Tag Archives: enzymes

Berkeley Lab Scientists Brew Jet Fuel in One-Pot Recipe

JBEI researchers use engineered bacteria to simplify biofuels production, potentially lowering cost

Researchers at the U.S. Department of Energy’s Lawrence Berkeley National Laboratory (Berkeley Lab) have engineered a strain of bacteria that enables a “one-pot” method for producing advanced biofuels from a slurry of pre-treated plant material. (more…)

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3-D ‘Map’ of Enzyme Completed by MU Scientists Could Lead to More Effective Drugs

Enzyme map created by using a high-powered X-ray device

COLUMBIA, Mo. – The human body is full of proteins called enzymes that help nearly every function in the body. Scientists have been studying enzymes for decades in order to learn how they work and how to create better drugs and medical treatments for many ailments. Now, University of Missouri researchers have completed a 3-D map of an enzyme called Proline utilization A (PutA). PutA facilitates metabolism by adding oxygen to molecules. John Tanner, a professor in the MU Department of Biochemistry, says mapping this enzyme will give researchers a better understanding of its function, which could help drug manufacturers create more effective drugs. (more…)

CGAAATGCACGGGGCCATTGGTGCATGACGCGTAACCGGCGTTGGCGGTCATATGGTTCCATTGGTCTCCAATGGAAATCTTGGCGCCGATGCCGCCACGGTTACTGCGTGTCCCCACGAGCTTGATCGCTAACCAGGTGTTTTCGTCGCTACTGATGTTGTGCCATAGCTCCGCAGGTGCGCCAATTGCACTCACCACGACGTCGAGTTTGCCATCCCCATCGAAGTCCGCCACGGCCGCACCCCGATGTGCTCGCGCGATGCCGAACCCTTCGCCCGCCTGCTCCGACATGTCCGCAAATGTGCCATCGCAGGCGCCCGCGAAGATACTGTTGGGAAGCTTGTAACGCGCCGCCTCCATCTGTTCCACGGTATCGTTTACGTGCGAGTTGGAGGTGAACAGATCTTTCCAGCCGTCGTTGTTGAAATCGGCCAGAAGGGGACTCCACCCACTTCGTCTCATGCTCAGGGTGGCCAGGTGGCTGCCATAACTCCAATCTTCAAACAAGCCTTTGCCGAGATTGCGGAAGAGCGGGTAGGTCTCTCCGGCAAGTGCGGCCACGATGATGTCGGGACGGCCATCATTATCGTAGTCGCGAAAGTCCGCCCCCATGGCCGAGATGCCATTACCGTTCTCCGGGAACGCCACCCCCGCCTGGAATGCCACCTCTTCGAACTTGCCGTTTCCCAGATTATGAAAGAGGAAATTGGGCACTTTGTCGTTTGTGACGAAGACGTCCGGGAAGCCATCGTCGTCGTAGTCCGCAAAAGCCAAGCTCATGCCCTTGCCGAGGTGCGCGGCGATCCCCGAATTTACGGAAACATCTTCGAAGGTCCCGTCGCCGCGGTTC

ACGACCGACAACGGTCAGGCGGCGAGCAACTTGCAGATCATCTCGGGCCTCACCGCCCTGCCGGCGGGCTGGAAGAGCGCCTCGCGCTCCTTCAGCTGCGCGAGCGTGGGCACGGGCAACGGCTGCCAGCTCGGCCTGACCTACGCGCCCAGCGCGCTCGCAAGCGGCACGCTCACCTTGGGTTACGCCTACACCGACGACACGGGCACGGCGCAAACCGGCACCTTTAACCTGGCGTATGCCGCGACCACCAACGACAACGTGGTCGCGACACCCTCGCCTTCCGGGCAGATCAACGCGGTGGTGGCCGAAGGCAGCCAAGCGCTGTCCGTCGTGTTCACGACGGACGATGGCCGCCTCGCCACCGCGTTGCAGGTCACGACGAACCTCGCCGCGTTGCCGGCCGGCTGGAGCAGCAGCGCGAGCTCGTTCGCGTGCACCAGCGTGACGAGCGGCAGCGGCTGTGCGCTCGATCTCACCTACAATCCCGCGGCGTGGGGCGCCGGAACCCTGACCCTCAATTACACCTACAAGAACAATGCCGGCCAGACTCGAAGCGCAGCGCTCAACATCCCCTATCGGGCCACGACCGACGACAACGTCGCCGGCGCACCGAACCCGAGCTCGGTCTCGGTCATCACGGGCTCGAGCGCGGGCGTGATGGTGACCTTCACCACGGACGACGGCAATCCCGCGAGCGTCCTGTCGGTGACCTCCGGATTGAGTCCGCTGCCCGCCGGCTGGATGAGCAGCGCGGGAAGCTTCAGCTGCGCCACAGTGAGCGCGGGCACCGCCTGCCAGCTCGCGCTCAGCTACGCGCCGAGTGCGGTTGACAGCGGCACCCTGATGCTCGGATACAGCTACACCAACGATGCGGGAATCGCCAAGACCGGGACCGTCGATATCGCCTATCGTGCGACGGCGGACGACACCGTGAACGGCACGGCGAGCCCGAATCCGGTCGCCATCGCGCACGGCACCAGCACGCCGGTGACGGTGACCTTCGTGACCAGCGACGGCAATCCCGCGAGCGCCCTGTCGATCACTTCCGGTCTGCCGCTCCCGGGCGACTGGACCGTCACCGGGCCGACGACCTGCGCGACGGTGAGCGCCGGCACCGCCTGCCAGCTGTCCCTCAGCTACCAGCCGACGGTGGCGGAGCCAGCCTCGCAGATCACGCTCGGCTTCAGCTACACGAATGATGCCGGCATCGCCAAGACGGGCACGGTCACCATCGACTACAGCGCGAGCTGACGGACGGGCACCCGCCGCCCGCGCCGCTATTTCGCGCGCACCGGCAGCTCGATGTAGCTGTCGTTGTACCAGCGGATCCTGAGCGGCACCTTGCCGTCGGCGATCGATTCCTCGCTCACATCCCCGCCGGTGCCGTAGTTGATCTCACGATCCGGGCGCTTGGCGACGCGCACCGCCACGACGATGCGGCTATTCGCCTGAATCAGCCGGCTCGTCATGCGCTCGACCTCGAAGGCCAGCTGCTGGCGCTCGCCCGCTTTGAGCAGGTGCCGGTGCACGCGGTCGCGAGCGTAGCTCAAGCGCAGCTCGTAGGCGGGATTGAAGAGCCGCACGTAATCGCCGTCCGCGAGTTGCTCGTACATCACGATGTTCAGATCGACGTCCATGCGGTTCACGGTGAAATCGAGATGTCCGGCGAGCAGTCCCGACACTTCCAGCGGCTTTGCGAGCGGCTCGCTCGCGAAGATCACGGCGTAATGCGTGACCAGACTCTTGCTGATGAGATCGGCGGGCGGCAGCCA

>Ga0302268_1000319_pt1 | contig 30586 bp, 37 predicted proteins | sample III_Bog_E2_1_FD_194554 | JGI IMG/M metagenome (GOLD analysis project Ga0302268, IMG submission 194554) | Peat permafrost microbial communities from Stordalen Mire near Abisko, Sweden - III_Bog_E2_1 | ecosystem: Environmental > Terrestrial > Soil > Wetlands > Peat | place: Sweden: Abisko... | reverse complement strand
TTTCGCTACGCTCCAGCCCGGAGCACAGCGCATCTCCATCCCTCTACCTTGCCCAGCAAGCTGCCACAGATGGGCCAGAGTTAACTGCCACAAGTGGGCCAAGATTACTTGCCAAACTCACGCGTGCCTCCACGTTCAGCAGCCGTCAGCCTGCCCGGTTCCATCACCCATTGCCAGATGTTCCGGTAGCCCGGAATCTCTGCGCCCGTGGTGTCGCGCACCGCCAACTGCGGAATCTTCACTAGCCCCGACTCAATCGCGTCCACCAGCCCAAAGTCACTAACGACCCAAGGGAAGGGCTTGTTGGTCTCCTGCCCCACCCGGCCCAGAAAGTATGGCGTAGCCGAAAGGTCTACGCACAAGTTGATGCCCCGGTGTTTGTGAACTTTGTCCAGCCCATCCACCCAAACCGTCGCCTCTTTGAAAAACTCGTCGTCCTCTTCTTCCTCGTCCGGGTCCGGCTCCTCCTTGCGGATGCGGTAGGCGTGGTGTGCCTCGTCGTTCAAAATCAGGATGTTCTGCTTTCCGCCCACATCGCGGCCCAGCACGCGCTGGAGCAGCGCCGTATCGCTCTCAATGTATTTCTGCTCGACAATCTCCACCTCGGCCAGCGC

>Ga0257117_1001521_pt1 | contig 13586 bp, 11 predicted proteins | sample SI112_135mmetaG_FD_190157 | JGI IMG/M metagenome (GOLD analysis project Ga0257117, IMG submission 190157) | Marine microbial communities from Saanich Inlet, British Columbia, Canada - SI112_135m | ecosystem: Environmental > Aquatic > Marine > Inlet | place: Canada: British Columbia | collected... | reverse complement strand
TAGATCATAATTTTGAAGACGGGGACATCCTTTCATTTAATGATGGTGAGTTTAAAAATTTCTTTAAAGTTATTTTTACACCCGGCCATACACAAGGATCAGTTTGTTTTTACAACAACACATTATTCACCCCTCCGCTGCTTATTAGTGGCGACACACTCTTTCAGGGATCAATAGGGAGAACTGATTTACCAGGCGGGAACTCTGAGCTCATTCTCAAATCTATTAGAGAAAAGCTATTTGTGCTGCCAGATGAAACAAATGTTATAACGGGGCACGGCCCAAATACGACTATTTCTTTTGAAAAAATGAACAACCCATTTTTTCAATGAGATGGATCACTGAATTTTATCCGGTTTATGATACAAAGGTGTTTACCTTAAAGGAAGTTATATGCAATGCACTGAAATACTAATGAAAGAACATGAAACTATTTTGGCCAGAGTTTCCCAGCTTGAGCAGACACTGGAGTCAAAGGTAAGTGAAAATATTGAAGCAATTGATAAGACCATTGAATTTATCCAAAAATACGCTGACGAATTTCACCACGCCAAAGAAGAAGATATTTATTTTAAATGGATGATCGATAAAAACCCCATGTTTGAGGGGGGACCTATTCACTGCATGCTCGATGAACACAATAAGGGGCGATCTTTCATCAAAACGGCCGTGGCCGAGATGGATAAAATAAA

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New Technique Targets Specific Areas of Cancer Cells with Different Drugs

Researchers have developed a technique for creating nanoparticles that carry two different cancer-killing drugs into the body and deliver those drugs to separate parts of the cancer cell where they will be most effective. The technique was developed by researchers at North Carolina State University and the University of North Carolina at Chapel Hill.

“In testing on laboratory mice, our technique resulted in significant improvement in breast cancer tumor reduction as compared to conventional treatment techniques,” says Dr. Zhen Gu, senior author of a paper on the research and an assistant professor in the joint biomedical engineering program at NC State and UNC-Chapel Hill. (more…)

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New Advance in Biofuel Production

Joint BioEnergy Institute Researchers Develop Enzyme-free Ionic Liquid Pre-treatment

Advanced biofuels – liquid fuels synthesized from the sugars in cellulosic biomass – offer a clean, green and renewable alternative to gasoline, diesel and jet fuels. Bringing the costs of producing these advanced biofuels down to competitive levels with petrofuels, however, is a major challenge. Researchers at the U.S. Department of Energy (DOE)’s Joint BioEnergy Institute (JBEI), a bioenergy research center led by Berkeley Lab, have taken another step towards meeting this challenge with the development of a new technique for pre-treating cellulosic biomass with ionic liquids – salts that are liquids rather than crystals at room temperature. This new technique requires none of the expensive enzymes used in previous ionic liquid pretreatments, and makes it easier to recover fuel sugars and recycle the ionic liquid. (more…)

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Jurassic Park molecules?

Enzymes evolved in the lab hold commercial and scientific promise

Whether big, small, slimy, or tall, most animal bodies are symmetric.